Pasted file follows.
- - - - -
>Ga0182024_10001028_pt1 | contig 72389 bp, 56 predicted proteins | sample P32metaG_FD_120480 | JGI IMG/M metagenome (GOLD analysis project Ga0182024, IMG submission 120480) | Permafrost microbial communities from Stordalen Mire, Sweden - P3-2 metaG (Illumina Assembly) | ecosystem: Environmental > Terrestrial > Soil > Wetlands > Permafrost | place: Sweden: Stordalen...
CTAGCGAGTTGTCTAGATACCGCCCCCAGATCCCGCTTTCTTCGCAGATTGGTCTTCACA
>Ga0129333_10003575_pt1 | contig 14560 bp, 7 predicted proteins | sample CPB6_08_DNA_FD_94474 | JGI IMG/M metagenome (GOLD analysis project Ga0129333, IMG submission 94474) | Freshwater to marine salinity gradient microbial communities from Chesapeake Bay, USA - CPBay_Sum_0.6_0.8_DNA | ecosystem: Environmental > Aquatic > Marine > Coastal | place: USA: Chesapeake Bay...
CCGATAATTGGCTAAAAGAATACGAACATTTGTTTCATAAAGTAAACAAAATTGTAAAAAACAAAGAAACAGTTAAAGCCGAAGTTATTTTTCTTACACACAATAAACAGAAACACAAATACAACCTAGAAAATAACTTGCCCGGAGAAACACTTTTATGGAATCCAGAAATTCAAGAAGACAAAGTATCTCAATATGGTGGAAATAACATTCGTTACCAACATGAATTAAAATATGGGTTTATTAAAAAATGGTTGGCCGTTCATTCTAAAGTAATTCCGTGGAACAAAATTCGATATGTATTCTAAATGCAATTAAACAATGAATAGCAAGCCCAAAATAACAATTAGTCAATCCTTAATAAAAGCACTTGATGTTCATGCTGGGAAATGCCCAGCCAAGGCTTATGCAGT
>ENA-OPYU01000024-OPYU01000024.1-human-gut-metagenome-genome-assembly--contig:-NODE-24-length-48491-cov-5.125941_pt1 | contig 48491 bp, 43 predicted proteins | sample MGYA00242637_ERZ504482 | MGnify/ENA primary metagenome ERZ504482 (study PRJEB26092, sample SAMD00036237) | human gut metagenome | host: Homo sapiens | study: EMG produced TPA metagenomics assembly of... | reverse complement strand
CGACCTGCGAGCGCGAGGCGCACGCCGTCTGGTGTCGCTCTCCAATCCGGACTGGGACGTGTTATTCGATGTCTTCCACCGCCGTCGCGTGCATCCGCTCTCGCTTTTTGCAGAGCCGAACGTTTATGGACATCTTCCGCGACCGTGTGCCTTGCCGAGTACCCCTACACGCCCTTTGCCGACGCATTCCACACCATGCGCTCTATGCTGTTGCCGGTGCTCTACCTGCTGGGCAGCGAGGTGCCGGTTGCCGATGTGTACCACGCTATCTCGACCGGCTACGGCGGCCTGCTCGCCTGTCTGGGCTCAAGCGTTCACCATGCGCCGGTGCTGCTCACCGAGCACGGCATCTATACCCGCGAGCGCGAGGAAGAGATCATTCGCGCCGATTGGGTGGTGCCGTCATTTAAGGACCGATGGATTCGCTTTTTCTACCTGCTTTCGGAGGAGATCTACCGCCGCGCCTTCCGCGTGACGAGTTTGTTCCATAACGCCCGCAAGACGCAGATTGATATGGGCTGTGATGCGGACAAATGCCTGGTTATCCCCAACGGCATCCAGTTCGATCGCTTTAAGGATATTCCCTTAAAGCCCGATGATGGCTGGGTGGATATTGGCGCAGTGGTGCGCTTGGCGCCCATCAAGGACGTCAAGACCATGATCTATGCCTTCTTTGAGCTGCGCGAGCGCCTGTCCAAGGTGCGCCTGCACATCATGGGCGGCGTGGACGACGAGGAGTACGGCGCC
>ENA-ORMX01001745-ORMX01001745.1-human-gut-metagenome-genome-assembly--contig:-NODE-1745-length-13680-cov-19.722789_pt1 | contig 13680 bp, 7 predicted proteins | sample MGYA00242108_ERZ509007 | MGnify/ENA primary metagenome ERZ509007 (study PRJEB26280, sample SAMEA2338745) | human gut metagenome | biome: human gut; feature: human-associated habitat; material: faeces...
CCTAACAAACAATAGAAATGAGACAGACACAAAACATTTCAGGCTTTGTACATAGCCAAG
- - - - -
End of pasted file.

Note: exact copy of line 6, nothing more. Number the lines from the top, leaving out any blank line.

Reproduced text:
CGACCTGCGAGCGCGAGGCGCACGCCGTCTGGTGTCGCTCTCCAATCCGGACTGGGACGTGTTATTCGATGTCTTCCACCGCCGTCGCGTGCATCCGCTCTCGCTTTTTGCAGAGCCGAACGTTTATGGACATCTTCCGCGACCGTGTGCCTTGCCGAGTACCCCTACACGCCCTTTGCCGACGCATTCCACACCATGCGCTCTATGCTGTTGCCGGTGCTCTACCTGCTGGGCAGCGAGGTGCCGGTTGCCGATGTGTACCACGCTATCTCGACCGGCTACGGCGGCCTGCTCGCCTGTCTGGGCTCAAGCGTTCACCATGCGCCGGTGCTGCTCACCGAGCACGGCATCTATACCCGCGAGCGCGAGGAAGAGATCATTCGCGCCGATTGGGTGGTGCCGTCATTTAAGGACCGATGGATTCGCTTTTTCTACCTGCTTTCGGAGGAGATCTACCGCCGCGCCTTCCGCGTGACGAGTTTGTTCCATAACGCCCGCAAGACGCAGATTGATATGGGCTGTGATGCGGACAAATGCCTGGTTATCCCCAACGGCATCCAGTTCGATCGCTTTAAGGATATTCCCTTAAAGCCCGATGATGGCTGGGTGGATATTGGCGCAGTGGTGCGCTTGGCGCCCATCAAGGACGTCAAGACCATGATCTATGCCTTCTTTGAGCTGCGCGAGCGCCTGTCCAAGGTGCGCCTGCACATCATGGGCGGCGTGGACGACGAGGAGTACGGCGCC